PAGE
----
The court concluded that “a reasonable jury could easily conclude that plaintiff’s work was essentially and predominantly clerical in nature, and not administrative or managerial. Indeed, her former boss described her duties, in part, as ‘providing secretarial support across various departments’ including scheduling and dealing with vendors. Likewise, plaintiff described at length in her deposition her secretarial duties, which included ordering supplies, taking minutes at company meetings, completing forms, and, under supervision, distributing petty cash.”
The charity pointed to the plaintiff’s job description, which gave her “authority to delegate assignments” and authority to oversee the receptionist, as evidence that she worked in an administrative capacity. Defendant also argues that plaintiff agreed to this job description. The court was unimpressed, noting that “the job description is not the most important consideration—her actual duties are.” It also noted that many if not most of the duties described in the job description “may be viewed as clerical duties that are quite common for secretaries and not essentially managerial. The description includes duties such as having authority from the executive director to delegate assignments to be completed, overseeing all work completed by the receptionist, and directing her in order of priorities, and maintaining special events. Simply speaking, the existence of a hierarchy among clerical staff does not mandate the conclusion that the plaintiff’s work was directly related to management or general business operations.”
In summary, the court concluded that the charity had failed to prove, by clear and convincing evidence, that the plaintiff’s duties qualified for the administrative employee exemption from the FLSA.
The court also concluded that the charity failed to prove the third element of its defense, namely, that her primary duties include the exercise of discretion and independent judgment with respect to matters of significance. It observed: “While it is clear that some of plaintiff’s duties entailed the exercise of discretion and independent judgment, e.g., meeting with office equipment dealers and evaluating their prices … those duties were not her primary duties …. Moreover … as to those of her duties classified as among her primary duties, the exercise of discretion and independent judgment in the performance of such duties was not in respect to matters of significance.” As a result, the court ruled that the charity had failed to establish that the plaintiff was an exempt administrative employee under the FLSA.
The charity argued that the plaintiff’s enjoyment, over many years, of the benefits of exempt employee status should preclude her overtime claim. These benefits included flexible hours, longer lunches, and working less than full days. The court found this defense “interesting,” but refused to recognize it.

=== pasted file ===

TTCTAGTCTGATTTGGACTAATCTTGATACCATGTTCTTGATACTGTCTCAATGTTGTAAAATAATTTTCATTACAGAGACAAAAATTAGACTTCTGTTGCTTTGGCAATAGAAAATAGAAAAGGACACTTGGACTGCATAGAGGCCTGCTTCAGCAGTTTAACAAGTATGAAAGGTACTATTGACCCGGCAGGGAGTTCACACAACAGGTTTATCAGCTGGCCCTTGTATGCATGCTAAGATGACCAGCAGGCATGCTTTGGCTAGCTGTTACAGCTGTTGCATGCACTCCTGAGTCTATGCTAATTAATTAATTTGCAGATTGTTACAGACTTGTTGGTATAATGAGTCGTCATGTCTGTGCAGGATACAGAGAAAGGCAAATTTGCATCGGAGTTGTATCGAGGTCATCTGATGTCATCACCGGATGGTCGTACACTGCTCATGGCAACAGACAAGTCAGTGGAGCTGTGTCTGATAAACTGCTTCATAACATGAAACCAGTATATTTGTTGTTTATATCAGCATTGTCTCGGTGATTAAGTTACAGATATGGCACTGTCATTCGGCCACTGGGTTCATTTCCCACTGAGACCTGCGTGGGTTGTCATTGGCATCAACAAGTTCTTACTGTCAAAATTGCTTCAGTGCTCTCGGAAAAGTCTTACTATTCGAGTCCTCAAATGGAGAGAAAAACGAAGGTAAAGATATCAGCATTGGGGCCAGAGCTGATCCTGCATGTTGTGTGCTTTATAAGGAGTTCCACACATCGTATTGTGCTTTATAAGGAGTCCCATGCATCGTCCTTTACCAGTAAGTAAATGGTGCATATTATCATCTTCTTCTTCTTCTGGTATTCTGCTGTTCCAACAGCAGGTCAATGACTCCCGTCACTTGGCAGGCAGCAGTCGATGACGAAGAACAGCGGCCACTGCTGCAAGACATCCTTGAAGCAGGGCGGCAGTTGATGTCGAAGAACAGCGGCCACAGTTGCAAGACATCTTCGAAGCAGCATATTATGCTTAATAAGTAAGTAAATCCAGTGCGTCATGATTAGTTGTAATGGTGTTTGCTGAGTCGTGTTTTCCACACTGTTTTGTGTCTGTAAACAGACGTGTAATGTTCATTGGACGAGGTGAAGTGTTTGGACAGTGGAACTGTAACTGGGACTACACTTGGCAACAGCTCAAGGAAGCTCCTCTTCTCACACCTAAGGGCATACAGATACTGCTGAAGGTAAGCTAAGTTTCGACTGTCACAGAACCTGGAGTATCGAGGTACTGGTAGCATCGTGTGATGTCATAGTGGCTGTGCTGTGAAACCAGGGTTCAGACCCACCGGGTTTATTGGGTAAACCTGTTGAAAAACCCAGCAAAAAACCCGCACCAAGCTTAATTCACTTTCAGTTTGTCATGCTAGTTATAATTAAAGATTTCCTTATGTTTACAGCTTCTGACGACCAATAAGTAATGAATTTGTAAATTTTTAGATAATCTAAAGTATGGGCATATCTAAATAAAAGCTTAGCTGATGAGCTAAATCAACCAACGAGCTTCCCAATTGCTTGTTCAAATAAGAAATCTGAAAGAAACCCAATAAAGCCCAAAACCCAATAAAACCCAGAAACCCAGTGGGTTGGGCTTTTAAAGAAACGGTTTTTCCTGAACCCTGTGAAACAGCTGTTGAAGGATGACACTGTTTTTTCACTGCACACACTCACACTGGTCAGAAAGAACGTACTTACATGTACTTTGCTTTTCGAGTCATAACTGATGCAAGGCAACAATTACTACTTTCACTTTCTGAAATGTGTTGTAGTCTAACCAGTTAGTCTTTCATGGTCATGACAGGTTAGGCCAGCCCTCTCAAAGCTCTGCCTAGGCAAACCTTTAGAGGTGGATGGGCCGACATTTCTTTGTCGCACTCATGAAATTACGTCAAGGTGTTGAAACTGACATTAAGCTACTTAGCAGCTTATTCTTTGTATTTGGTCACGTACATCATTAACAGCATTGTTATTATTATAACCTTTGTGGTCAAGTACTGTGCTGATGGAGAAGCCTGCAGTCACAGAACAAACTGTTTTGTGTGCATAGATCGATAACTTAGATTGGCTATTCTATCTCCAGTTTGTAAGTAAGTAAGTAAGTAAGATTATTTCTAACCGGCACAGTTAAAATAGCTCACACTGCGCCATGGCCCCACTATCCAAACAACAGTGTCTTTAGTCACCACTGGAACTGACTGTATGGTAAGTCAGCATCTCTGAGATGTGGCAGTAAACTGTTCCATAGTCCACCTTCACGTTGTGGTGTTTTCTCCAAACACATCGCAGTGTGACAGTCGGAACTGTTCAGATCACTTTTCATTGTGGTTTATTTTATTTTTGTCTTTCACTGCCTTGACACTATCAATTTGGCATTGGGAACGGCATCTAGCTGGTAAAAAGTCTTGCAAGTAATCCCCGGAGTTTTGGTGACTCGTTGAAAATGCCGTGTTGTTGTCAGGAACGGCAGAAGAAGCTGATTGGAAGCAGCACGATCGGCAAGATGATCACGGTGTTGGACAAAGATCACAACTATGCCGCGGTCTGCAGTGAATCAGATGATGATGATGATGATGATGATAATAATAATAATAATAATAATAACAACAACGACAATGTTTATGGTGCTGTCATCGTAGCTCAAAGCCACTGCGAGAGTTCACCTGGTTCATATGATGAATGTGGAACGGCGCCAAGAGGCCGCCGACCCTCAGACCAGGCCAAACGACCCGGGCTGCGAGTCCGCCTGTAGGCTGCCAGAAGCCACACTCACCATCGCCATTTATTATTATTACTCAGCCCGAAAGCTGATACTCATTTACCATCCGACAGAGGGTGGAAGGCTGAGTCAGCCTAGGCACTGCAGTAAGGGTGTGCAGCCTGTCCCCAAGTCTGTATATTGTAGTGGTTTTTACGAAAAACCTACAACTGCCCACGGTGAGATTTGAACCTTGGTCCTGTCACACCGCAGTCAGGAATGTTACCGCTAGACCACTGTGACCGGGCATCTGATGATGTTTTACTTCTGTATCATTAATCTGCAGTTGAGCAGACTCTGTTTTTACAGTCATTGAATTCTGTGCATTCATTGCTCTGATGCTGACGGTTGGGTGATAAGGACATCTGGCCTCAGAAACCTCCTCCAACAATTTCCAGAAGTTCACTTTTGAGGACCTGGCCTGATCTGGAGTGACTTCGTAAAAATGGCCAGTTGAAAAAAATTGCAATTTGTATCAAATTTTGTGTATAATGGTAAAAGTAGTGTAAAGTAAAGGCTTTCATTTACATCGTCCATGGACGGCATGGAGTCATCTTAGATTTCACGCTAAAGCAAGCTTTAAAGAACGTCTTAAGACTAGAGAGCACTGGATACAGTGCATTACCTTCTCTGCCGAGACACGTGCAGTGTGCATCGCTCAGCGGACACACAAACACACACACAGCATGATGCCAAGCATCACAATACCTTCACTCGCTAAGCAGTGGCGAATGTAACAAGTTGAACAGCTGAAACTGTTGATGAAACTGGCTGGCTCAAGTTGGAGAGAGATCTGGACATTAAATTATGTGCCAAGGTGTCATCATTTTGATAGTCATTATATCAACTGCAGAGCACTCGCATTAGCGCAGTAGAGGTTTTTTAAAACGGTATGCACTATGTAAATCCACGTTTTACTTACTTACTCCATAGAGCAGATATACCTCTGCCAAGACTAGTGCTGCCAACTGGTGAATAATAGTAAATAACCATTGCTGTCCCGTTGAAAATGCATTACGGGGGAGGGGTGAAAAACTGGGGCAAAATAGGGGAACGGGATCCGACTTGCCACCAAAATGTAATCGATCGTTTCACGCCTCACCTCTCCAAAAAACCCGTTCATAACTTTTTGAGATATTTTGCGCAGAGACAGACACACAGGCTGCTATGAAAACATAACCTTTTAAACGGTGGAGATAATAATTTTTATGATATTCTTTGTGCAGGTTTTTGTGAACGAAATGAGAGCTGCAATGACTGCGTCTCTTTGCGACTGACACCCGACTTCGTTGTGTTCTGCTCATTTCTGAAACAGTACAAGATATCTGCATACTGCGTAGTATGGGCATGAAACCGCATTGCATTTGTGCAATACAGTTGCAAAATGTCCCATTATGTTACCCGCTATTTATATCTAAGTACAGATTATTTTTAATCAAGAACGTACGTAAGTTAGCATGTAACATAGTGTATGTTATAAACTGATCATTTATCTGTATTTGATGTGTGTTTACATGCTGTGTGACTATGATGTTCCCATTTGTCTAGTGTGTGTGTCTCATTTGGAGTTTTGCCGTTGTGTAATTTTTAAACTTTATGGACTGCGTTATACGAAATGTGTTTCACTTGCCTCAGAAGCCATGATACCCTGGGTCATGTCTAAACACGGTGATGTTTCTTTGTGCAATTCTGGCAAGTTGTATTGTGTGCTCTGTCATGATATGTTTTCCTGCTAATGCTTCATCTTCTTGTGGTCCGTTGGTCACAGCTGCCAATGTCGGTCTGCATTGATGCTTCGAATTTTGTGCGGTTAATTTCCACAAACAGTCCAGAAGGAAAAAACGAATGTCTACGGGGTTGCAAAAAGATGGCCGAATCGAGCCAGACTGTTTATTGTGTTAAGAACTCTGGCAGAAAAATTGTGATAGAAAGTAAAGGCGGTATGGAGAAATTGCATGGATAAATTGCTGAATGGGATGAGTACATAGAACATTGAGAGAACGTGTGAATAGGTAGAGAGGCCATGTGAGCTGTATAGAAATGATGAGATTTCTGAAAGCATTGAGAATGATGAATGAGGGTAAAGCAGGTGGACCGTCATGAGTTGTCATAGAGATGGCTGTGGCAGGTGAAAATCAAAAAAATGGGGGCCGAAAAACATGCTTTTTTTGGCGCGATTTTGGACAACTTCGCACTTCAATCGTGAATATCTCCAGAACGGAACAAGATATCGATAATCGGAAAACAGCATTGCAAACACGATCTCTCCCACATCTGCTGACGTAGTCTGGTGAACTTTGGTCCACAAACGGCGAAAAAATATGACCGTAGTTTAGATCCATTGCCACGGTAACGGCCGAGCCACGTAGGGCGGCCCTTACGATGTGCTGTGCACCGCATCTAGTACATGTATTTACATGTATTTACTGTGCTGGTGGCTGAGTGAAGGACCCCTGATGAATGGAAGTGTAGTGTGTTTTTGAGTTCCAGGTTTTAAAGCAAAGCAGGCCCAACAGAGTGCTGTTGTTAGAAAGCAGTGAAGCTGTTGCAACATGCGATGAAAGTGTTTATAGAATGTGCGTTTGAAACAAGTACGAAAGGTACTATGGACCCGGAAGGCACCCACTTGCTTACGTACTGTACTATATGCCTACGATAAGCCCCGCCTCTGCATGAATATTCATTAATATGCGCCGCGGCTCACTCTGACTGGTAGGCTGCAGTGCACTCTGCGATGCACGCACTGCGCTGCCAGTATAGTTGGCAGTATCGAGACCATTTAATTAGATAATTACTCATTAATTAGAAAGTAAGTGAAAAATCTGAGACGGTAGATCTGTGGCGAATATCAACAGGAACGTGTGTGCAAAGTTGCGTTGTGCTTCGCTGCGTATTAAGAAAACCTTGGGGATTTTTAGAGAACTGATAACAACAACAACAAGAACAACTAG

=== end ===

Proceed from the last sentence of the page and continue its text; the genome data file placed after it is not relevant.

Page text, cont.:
Finally, the charity argued that the plaintiff’s evidence for overtime hours actually worked was too speculative, since no records were kept. The court agreed that this was a problem, but concluded that she “has projected sufficient evidence to get to the jury as to some amount.”
Application. This case is important for the following reasons:
First, it provides a helpful interpretation of the “administrative” employee exemption under the FLSA, and confirms that some “executive secretaries” will not qualify for exemption under FLSA. This means that they are entitled to overtime pay, and that a failure on the part of a church to recognize this obligation may lead to a significant unbudgeted and uninsured liability.
Second, it demonstrates that an employer cannot make an employee exempt under the FLSA by simply reclassifying the employee as exempt, or by changing the employee’s job description if this does not accurately reflect the actual duties performed.
Third, employers must establish that an employee is exempt under FLSA by clear and convincing evidence. It is imperative for church leaders to understand the significance of this. Clear and convincing evidence is a more difficult burden of proof than the typical “preponderance of the evidence” standard that applies in most civil cases. This makes it more difficult for an employer to establish that an employee is exempt under FLSA. As a result, churches should not presume that an employee is exempt under FLSA without clear and convincing evidence that this is the case. Doubts should be resolved against exemption. If there is any doubt, legal counsel should be consulted. Remember, treating a non-exempt employee as exempt can lead to a significant liability for unpaid overtime compensation. Bertrand v. Children’s Home, 489 F.Supp.2d 516 (D. Md. 2007).